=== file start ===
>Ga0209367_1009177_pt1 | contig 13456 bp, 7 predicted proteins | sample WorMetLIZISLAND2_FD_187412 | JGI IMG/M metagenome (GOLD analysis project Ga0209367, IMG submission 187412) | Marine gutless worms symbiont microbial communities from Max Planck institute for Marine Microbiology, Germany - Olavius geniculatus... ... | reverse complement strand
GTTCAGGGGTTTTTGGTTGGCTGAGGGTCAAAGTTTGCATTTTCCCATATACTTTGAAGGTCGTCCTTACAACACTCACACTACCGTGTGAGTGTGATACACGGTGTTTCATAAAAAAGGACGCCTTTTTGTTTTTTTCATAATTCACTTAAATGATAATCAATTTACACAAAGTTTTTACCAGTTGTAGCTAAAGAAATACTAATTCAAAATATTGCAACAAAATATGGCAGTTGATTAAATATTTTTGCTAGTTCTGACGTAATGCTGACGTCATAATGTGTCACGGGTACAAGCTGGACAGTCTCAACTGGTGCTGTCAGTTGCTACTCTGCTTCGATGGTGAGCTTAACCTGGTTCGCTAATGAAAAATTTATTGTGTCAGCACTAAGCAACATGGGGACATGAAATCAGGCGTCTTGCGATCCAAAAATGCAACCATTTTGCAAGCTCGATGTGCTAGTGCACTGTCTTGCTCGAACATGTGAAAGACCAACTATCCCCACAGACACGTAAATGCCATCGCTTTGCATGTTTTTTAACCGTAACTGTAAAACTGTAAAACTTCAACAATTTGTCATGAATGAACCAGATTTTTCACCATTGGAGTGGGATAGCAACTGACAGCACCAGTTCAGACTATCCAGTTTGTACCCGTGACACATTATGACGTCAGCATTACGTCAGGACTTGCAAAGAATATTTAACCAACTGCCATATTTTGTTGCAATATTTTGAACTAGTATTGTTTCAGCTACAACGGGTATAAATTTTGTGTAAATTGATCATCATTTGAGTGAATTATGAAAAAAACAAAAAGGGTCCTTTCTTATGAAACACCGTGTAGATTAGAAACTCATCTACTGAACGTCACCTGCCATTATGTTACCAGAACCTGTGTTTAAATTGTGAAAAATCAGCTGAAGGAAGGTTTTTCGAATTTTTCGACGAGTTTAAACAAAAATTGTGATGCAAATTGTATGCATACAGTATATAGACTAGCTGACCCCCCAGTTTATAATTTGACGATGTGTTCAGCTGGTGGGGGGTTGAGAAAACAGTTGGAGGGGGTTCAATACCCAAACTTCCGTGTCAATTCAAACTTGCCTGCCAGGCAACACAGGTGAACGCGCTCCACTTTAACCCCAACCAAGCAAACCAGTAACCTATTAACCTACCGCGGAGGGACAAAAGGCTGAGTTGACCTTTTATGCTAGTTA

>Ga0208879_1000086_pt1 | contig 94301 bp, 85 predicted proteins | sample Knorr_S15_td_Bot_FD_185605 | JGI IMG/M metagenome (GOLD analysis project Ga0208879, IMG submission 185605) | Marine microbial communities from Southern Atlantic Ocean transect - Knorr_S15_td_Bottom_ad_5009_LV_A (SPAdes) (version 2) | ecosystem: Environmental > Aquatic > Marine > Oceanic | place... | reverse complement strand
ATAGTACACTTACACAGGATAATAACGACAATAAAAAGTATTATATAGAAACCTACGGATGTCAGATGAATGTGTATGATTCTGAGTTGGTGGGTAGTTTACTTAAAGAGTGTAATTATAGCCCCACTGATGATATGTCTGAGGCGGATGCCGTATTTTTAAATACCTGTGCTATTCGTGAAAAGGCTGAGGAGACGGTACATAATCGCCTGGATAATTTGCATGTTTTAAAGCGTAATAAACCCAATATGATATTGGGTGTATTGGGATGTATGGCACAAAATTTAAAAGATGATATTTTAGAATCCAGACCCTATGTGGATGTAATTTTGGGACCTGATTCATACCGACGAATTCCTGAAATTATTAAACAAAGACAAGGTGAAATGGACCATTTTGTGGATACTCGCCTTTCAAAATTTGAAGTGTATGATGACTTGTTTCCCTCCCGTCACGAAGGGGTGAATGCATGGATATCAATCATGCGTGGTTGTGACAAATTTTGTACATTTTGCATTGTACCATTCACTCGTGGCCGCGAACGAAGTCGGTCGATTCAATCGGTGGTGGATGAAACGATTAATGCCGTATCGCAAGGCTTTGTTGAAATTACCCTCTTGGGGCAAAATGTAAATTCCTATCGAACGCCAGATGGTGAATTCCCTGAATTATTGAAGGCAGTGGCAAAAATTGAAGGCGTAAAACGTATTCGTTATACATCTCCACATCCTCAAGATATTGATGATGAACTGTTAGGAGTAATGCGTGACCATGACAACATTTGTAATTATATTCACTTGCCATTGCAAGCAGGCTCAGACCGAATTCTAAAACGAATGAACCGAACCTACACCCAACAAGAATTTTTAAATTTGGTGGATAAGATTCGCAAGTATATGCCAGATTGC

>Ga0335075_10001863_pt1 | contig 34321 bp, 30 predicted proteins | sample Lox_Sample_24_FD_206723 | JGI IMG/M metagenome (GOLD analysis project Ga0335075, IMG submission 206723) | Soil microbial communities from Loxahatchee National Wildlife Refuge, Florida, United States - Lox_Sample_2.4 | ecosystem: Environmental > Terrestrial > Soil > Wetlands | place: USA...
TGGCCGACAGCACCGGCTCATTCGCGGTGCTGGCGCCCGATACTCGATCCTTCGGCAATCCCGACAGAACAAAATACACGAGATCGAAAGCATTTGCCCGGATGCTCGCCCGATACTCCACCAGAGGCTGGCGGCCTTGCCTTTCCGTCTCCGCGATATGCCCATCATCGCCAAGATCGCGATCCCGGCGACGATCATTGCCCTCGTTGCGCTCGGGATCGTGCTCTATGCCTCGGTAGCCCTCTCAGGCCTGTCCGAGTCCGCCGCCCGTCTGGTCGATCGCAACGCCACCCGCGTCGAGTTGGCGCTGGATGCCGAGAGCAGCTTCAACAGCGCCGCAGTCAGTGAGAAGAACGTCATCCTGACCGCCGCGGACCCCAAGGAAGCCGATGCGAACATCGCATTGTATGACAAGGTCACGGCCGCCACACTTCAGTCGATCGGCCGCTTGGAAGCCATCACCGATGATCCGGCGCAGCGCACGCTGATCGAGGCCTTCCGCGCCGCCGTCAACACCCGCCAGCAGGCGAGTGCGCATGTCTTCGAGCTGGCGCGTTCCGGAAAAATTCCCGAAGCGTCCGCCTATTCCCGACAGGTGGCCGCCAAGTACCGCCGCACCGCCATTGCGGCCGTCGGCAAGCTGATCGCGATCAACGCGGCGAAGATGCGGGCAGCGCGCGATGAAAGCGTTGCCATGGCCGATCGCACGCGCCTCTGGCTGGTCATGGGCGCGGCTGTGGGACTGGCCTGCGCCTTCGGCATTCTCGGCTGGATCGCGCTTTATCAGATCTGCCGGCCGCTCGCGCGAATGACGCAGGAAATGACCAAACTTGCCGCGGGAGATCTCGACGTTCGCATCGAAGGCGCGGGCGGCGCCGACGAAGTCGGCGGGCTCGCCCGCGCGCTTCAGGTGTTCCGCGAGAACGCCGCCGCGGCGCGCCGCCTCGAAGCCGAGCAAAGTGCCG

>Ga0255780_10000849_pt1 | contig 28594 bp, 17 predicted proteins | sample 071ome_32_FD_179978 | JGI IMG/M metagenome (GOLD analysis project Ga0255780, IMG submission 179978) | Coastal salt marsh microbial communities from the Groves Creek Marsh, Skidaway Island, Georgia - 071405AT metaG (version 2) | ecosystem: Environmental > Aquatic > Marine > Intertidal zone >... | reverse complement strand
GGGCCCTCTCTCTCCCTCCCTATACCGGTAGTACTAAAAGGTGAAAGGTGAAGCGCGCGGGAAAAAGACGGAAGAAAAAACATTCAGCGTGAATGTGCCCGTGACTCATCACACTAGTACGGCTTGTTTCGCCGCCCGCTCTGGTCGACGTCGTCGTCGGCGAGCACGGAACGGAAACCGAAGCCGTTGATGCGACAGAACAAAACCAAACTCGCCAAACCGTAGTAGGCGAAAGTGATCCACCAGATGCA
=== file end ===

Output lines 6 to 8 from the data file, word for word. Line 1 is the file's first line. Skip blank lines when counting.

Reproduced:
TGGCCGACAGCACCGGCTCATTCGCGGTGCTGGCGCCCGATACTCGATCCTTCGGCAATCCCGACAGAACAAAATACACGAGATCGAAAGCATTTGCCCGGATGCTCGCCCGATACTCCACCAGAGGCTGGCGGCCTTGCCTTTCCGTCTCCGCGATATGCCCATCATCGCCAAGATCGCGATCCCGGCGACGATCATTGCCCTCGTTGCGCTCGGGATCGTGCTCTATGCCTCGGTAGCCCTCTCAGGCCTGTCCGAGTCCGCCGCCCGTCTGGTCGATCGCAACGCCACCCGCGTCGAGTTGGCGCTGGATGCCGAGAGCAGCTTCAACAGCGCCGCAGTCAGTGAGAAGAACGTCATCCTGACCGCCGCGGACCCCAAGGAAGCCGATGCGAACATCGCATTGTATGACAAGGTCACGGCCGCCACACTTCAGTCGATCGGCCGCTTGGAAGCCATCACCGATGATCCGGCGCAGCGCACGCTGATCGAGGCCTTCCGCGCCGCCGTCAACACCCGCCAGCAGGCGAGTGCGCATGTCTTCGAGCTGGCGCGTTCCGGAAAAATTCCCGAAGCGTCCGCCTATTCCCGACAGGTGGCCGCCAAGTACCGCCGCACCGCCATTGCGGCCGTCGGCAAGCTGATCGCGATCAACGCGGCGAAGATGCGGGCAGCGCGCGATGAAAGCGTTGCCATGGCCGATCGCACGCGCCTCTGGCTGGTCATGGGCGCGGCTGTGGGACTGGCCTGCGCCTTCGGCATTCTCGGCTGGATCGCGCTTTATCAGATCTGCCGGCCGCTCGCGCGAATGACGCAGGAAATGACCAAACTTGCCGCGGGAGATCTCGACGTTCGCATCGAAGGCGCGGGCGGCGCCGACGAAGTCGGCGGGCTCGCCCGCGCGCTTCAGGTGTTCCGCGAGAACGCCGCCGCGGCGCGCCGCCTCGAAGCCGAGCAAAGTGCCG

>Ga0255780_10000849_pt1 | contig 28594 bp, 17 predicted proteins | sample 071ome_32_FD_179978 | JGI IMG/M metagenome (GOLD analysis project Ga0255780, IMG submission 179978) | Coastal salt marsh microbial communities from the Groves Creek Marsh, Skidaway Island, Georgia - 071405AT metaG (version 2) | ecosystem: Environmental > Aquatic > Marine > Intertidal zone >... | reverse complement strand
GGGCCCTCTCTCTCCCTCCCTATACCGGTAGTACTAAAAGGTGAAAGGTGAAGCGCGCGGGAAAAAGACGGAAGAAAAAACATTCAGCGTGAATGTGCCCGTGACTCATCACACTAGTACGGCTTGTTTCGCCGCCCGCTCTGGTCGACGTCGTCGTCGGCGAGCACGGAACGGAAACCGAAGCCGTTGATGCGACAGAACAAAACCAAACTCGCCAAACCGTAGTAGGCGAAAGTGATCCACCAGATGCA